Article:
Obama defends Democrats’ efforts on the economy

Urges Congress to pass tax cut for middle class

President Obama made his appeal at a press conference in the East Room of the White House. President Obama made his appeal at a press conference in the East Room of the White House. (Nicholas Kamm/ AFP/ Getty Images)
By Scott Wilson
Washington Post / September 11, 2010

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WASHINGTON — President Obama said yesterday that if the midterm elections become a referendum on which political party has the most effective agenda to improve the economy, rather than a decision on its current state, “the Democrats will do very well.’’

“Even after all the progress we’ve made, we’re not there yet, and that means people are frustrated, people are angry,’’ Obama said at a wide-ranging news conference at the White House. “It’s understandable that people are asking, ‘What have you done?’ ’’

The president said his policies were helping but “the hole the recession left was huge and progress has been painfully slow.’’

Obama said Republicans were thwarting his efforts to improve the economy, and he challenged Congress to quit partisan bickering and quickly approve expiring tax cuts for the middle class.

Obama said he would use the fall campaign season to remind voters of the sinking economy he inherited when he took office and what measures he has since put in place, with help from a Democratic Congress.

Many of those initiatives have proved to be unpopular with much of the country, creating a political climate harmful to his party heading into the November elections. Obama has referred to those political difficulties in recent weeks, but he attempted to provide his party hope yesterday by signaling that he believes the Democrats can win on the strength of their ideas.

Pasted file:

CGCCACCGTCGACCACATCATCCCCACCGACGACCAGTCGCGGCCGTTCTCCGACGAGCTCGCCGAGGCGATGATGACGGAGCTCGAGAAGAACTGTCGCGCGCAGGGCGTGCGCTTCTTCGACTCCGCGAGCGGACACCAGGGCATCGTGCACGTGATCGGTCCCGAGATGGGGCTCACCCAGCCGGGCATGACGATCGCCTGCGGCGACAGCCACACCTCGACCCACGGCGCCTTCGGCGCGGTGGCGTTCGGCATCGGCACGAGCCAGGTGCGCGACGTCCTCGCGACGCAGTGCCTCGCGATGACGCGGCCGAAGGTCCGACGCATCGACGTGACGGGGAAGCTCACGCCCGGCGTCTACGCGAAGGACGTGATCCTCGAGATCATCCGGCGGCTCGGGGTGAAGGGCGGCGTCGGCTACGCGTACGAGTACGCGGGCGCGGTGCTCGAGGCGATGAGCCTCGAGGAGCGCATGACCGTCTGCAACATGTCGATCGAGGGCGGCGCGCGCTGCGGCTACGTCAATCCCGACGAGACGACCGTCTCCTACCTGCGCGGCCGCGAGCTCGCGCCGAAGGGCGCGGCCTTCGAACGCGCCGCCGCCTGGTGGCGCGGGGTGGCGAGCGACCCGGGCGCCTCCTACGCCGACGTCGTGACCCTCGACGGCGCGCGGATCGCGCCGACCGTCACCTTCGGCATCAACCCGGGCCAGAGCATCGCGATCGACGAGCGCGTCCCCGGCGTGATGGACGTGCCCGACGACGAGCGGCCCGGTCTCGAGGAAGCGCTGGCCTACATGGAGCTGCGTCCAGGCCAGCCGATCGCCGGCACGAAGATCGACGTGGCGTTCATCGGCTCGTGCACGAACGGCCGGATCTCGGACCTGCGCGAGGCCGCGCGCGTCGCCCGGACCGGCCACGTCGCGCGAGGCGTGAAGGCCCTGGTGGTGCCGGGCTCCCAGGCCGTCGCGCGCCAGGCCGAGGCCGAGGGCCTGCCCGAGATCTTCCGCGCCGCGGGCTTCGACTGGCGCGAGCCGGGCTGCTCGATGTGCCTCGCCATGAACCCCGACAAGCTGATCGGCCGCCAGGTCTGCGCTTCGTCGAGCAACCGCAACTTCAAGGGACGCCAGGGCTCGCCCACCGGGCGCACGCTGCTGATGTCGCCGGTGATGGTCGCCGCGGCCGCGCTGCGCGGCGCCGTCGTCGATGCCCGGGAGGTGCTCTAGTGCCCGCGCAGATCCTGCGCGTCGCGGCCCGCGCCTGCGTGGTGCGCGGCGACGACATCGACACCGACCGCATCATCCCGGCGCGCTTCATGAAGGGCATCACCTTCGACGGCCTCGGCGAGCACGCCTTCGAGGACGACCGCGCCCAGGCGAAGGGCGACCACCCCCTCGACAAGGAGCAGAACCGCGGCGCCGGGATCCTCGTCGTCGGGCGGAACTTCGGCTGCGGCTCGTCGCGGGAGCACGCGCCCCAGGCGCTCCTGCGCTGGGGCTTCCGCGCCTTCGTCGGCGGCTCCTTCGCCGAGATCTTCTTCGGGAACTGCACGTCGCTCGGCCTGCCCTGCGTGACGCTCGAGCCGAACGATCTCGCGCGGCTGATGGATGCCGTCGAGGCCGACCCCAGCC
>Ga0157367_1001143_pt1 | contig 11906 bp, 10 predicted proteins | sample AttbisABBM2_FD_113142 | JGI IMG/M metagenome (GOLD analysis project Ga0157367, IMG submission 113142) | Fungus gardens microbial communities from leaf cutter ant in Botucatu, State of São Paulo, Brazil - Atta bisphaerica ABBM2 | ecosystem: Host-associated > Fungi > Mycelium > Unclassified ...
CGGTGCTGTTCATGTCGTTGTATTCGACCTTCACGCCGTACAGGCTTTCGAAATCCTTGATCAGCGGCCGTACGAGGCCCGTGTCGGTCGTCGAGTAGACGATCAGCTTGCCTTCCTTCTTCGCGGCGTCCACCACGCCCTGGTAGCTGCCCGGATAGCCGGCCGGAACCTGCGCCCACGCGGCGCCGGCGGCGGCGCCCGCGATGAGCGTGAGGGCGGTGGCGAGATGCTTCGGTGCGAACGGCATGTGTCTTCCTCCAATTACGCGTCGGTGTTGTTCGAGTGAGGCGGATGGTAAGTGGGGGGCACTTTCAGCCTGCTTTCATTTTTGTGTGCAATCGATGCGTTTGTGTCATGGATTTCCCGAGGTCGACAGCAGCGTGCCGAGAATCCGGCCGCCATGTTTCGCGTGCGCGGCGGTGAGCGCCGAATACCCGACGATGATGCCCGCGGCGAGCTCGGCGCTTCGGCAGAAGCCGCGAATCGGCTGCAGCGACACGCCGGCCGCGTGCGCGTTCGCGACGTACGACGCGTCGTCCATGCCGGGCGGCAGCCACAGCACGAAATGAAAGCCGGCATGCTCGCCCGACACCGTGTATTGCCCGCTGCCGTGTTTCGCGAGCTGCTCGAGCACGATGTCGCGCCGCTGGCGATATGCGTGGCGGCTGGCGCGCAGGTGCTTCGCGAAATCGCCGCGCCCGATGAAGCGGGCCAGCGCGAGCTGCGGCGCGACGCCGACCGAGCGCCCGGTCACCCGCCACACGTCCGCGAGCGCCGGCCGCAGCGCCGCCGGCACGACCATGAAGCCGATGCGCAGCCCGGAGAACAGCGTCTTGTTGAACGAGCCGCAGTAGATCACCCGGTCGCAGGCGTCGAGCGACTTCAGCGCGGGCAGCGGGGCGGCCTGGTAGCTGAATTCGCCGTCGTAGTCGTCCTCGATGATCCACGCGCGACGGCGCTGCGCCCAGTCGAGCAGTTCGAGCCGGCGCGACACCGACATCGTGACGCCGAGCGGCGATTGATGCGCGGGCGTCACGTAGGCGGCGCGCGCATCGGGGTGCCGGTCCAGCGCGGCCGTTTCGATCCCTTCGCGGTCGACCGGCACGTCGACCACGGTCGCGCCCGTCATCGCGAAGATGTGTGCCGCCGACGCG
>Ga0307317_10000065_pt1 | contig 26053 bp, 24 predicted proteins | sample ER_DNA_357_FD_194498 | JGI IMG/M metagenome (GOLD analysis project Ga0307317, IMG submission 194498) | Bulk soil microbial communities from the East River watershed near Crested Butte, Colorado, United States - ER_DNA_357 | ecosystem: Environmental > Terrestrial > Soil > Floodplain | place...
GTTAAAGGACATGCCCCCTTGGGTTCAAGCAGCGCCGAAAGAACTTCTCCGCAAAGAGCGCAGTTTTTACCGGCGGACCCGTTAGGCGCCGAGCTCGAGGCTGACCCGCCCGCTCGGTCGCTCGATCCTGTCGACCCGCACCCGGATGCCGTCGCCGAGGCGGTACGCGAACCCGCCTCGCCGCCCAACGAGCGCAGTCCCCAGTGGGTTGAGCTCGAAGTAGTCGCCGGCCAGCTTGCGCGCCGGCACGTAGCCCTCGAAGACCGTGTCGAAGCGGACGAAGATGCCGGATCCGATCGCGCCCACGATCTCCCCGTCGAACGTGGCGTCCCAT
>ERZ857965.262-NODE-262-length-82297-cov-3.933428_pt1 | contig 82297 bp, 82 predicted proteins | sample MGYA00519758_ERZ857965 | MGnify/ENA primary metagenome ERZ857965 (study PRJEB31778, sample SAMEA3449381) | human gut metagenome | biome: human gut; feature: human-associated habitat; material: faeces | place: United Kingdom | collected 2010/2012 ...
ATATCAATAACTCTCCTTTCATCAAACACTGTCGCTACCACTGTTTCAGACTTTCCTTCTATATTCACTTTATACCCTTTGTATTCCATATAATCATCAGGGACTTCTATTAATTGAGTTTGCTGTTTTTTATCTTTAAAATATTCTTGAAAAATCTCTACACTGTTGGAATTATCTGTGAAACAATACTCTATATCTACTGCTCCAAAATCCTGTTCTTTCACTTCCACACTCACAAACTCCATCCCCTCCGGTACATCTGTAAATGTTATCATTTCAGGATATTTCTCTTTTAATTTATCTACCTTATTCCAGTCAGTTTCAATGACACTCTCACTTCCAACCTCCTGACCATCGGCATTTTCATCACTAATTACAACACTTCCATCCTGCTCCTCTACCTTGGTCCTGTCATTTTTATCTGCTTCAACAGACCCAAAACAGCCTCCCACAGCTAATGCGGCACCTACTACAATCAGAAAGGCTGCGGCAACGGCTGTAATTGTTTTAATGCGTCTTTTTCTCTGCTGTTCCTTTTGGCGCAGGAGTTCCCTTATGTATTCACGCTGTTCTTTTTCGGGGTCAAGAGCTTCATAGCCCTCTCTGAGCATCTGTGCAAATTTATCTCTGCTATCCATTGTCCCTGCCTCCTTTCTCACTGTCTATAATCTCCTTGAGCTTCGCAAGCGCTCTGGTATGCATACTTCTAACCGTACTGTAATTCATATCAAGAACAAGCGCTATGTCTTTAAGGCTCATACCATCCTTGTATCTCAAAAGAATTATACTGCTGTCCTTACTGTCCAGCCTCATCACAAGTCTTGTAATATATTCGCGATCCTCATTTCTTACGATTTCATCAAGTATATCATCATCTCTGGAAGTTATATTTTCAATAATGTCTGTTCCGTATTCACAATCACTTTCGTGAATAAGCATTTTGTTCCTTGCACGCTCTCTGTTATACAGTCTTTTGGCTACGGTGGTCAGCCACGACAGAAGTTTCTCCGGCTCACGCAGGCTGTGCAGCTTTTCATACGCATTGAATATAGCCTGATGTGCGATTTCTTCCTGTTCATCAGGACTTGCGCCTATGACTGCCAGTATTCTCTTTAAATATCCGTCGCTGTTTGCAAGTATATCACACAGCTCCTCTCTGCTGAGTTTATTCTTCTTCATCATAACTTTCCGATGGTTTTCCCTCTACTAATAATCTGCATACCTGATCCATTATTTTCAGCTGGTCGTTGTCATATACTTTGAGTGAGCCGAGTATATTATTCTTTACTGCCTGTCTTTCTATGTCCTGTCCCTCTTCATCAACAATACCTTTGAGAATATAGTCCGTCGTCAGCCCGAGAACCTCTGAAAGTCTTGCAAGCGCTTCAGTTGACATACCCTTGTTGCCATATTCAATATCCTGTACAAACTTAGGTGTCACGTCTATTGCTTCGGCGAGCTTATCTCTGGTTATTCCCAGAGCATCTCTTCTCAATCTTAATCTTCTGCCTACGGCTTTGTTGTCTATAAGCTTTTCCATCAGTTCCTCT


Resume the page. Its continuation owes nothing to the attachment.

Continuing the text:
Obama highlighted several new economic proposals this week, including business tax breaks for research and investments, that Republicans have said are designed chiefly to appeal to voters.

Obama used the news conference largely to defend his management of the economy, which is showing new signs of weakness, and to draw sharp distinctions between his party and the Republican opposition.

He focused largely on the debate over whether to extend the Bush-era tax cuts for households making $250,000 or more — a “perfect example,’’ he said, of the vastly different ways the parties view the economy. He called them “tax cuts for millionaires.’’

Extending tax cuts for those higher-income households — something Republicans favor — would cost the federal government $700 billion over the next 10 years. Obama said the money would add to the deficit and would be better spent on “growing the middle class,’’ which he said has been his primary economic goal since taking office.

The president made some news in announcing he was naming White House economist Austan Goolsbee to succeed Christina Romer as chairman of his Council of Economic Advisers.

The 41-year-old Goolsbee is already a central player on the Obama economic team, having served on the three-member economic council since the start of the administration. He was economic adviser on Obama’s 2004 Senate race and a senior economic policy adviser during the 2008 presidential campaign.

Goolsbee’s promotion doesn’t require Senate confirmation because he was confirmed as a member of the council last year.

On the eve of the anniversary of the Sept. 11, 2001, attacks, Obama was asked why more Americans hold an unfavorable view of Islam than at any point since the event, according to recent polls.

“At a time when the country is anxious generally, and going through a tough time, fears surface, suspicions can surface in a society,’’ Obama said.

“I will do everything I can to tell the American people that we are one nation, under God — even though we may call that God different things,’’ he said.

Background: A native of Waco, Texas, he grew up in California and graduated from Milton Academy. He received his bachelor’s from Yale University and his doctorate from the Massachusetts Institute of Technology, and he was a Fulbright Scholar. He was only in his 20s when he became a professor at the University of Chicago’s business school. He was named to the Council of Economic Advisers by President Obama. At age 41, he’s the youngest to become council chairman in more than 40 years.

Views: Known as an expert on tax policy and its effect on taxpayers, the Internet, the new economy, and investment in human capital, he is considered a centrist on most economic issues and backs free trade. He advocates a simplified tax system, in which the IRS sends filers a statement of what they owe instead of blank tax forms.

Interests: A triathlete, he is comfortable in front of a crowd and on television, and has performed in an improv comedy troupe.

Source: The New York Times, Washington Post